Mitchell was arrested and ultimately charged with possession of cocaine at the Franklin County Detention Center. As of October 31, 2013, Mitchell had pled guilty to and was awaiting sentencing on the offense. Id. at 50. Hon. Londa Atkins, Mitchell's counsel for the state cocaine possession charge, represented Mitchell during the evidentiary hearing.
A federal grand jury indicted Clay on June 27, 2013. DE # 1 (Indictment). Count one charges possession with intent to distribute a mixture or substance containing a detectable amount of cocaine, in violation of 21 U.S.C. § 841(a)(1). Count two alleges that Clay knowingly possessed a firearm in furtherance of the drug trafficking crime charged in count one, in violation of 18 U.S.C. § 924(c)(1), and count three charges Defendant with possessing a firearm after having been convicted in a court of a crime punishable by imprisonmentfor a term exceeding one year, in violation of 18 U.S.C. § 922(g)(1). Id. All counts center on the April 23 Frankfort apartment search. Id.
Per Movant, Mitchell did not have actual or apparent authority to consent to the April 23 search of 803 Leawood Drive, Apartment 12. He also claims a constitutional violation in the search of the locked bedroom closet and seeks suppression of seizure fruits. DE # 20 (Motion). The United States defends Mitchell's consent authority under the doctrines of both actual and apparent authority, further defending the closet search as validly warranted. DE # 23 (Response).
A. Mitchell did not have actual authority but did have apparent authority to consent to a search of 803 Leawood Drive, Apartment 12.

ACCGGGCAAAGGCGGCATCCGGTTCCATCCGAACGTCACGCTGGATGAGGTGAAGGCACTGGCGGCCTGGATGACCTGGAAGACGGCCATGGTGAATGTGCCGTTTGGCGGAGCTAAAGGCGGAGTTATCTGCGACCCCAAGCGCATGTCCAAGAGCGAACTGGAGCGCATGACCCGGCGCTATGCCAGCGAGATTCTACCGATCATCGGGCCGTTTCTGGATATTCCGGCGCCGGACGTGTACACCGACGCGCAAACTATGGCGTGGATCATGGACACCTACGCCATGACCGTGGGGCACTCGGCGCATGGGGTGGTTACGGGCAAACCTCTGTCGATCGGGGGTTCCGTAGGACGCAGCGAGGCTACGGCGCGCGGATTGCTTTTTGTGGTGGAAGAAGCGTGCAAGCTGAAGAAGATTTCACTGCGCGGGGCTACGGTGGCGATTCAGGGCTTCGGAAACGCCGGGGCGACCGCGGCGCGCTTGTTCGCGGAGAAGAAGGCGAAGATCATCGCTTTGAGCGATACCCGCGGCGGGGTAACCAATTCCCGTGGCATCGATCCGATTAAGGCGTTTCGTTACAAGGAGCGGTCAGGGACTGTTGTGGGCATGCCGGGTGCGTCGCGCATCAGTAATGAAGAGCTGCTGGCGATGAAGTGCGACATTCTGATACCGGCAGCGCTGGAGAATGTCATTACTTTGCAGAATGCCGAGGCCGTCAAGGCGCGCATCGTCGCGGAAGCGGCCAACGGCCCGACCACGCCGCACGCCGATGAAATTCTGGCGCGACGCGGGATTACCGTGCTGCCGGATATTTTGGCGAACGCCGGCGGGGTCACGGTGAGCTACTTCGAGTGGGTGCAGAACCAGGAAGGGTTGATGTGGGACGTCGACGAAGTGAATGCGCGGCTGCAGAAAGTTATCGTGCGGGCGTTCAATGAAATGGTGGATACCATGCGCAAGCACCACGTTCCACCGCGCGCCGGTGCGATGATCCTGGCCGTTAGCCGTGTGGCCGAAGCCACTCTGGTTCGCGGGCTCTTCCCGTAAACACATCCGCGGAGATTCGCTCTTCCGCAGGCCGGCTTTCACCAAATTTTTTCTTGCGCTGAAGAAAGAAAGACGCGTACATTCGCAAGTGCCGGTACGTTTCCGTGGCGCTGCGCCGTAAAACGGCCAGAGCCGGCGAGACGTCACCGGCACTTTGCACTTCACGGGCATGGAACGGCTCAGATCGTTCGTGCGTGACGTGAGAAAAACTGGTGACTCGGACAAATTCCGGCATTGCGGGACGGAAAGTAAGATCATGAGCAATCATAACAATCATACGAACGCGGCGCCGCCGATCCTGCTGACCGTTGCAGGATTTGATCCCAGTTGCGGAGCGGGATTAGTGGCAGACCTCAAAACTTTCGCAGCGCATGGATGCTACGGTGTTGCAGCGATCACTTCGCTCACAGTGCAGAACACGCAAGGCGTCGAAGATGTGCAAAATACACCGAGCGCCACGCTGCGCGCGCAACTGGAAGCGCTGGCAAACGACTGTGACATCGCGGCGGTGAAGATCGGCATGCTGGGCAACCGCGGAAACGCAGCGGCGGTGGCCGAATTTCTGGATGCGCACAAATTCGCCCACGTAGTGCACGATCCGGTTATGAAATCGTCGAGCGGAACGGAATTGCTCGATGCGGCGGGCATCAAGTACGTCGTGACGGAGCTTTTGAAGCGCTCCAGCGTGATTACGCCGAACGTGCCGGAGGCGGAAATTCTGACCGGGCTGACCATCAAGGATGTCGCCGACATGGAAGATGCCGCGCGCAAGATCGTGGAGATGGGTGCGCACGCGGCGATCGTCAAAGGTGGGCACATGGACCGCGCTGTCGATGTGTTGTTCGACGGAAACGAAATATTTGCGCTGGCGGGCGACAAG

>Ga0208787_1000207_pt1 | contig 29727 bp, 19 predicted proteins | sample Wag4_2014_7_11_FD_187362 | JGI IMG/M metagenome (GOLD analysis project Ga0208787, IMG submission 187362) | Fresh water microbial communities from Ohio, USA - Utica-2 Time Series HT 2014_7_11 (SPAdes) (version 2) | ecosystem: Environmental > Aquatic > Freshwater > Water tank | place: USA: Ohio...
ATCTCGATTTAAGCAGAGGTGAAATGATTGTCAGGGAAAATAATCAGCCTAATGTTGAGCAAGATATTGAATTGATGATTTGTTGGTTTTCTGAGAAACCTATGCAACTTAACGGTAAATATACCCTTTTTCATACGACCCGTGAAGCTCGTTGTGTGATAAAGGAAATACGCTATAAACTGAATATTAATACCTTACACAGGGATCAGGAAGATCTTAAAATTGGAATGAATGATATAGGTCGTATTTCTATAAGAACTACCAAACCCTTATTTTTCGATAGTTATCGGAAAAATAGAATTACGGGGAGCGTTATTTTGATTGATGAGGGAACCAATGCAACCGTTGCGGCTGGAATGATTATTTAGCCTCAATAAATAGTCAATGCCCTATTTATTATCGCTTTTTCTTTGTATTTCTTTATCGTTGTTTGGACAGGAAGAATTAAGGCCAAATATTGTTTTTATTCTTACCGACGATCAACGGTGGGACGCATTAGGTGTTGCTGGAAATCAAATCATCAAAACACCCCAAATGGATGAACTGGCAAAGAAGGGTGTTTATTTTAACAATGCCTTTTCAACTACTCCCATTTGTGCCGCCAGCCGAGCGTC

“Consent” is an exception to the Fourth Amendment warrant requirement. The Sixth Circuit stated the relevant authority in United States v. Hunyady, 409 F.3d 297 (6th Cir.2005):
a warrantless entry and search by law enforcement officers does not violate the Fourth Amendment's proscription of “unreasonable searches and seizures” if the officers have obtained the consent of a third party who possesses common authority over the premises.
Id. at 179, 110 S.Ct. 2793. The Court has further held that “common authority” is not to be implied from concepts of property law, “but rests rather on mutual use of the property by persons generally having joint access or control for most purposes, so that it is reasonable to recognize that any of the co-inhabitants has the right to permit the inspection in his own right and that the others have assumed the risk that one of their number might permit the common area to be searched.” United States v. Matlock, 415 U.S. 164, 171–72 n. 7, 94 S.Ct. 988, 39 L.Ed.2d 242 (1974).
Hunyady, 409 F.3d at 303. Even absent actual authority, under Matlock, a person's apparent authority supports a warrant exception:
And even if [the] third party does not in fact possess common authority over the property searched, this court has determined that “the Fourth Amendment is not violated if the police relied in good faith on a third party's apparent authority to consent to the search.” United States v. Gillis, 358 F.3d 386, 390 (6th Cir.2004) (relying on Rodriguez, 110 S.Ct. 2793) (emphasis added). “Apparent authority is judged by an objective standard. A search consented to by a third party without actual authority over the premises is nonetheless valid if the officers reasonably could conclude from the facts available that the third party had authority to consent to the search.” Gillis, 358 F.3d at 390–91 (citations omitted).
Hunyady, 409 F.3d at 303–04 (emphasis added).
The United States generally bears the burden of proving consent. Thus, the Government must establish “by a preponderance of the evidence, ... through clear and positive testimony that ... valid and voluntary consent to the search was obtained.” United States v. Davis, 283 Fed.Appx. 370, 373 (6th Cir.2008) (quoting United States v. Worley, 193 F.3d 380, 385 (6th Cir.1999)). There is no issue here as to voluntariness, but the Government likewise must “bear[ ] the burden of establishing the effectiveness of a third party's consent.” United States v. Waller, 426 F.3d 838, 845 (6th Cir.2005) (citing Rodriguez, 110 S.Ct. at 2796).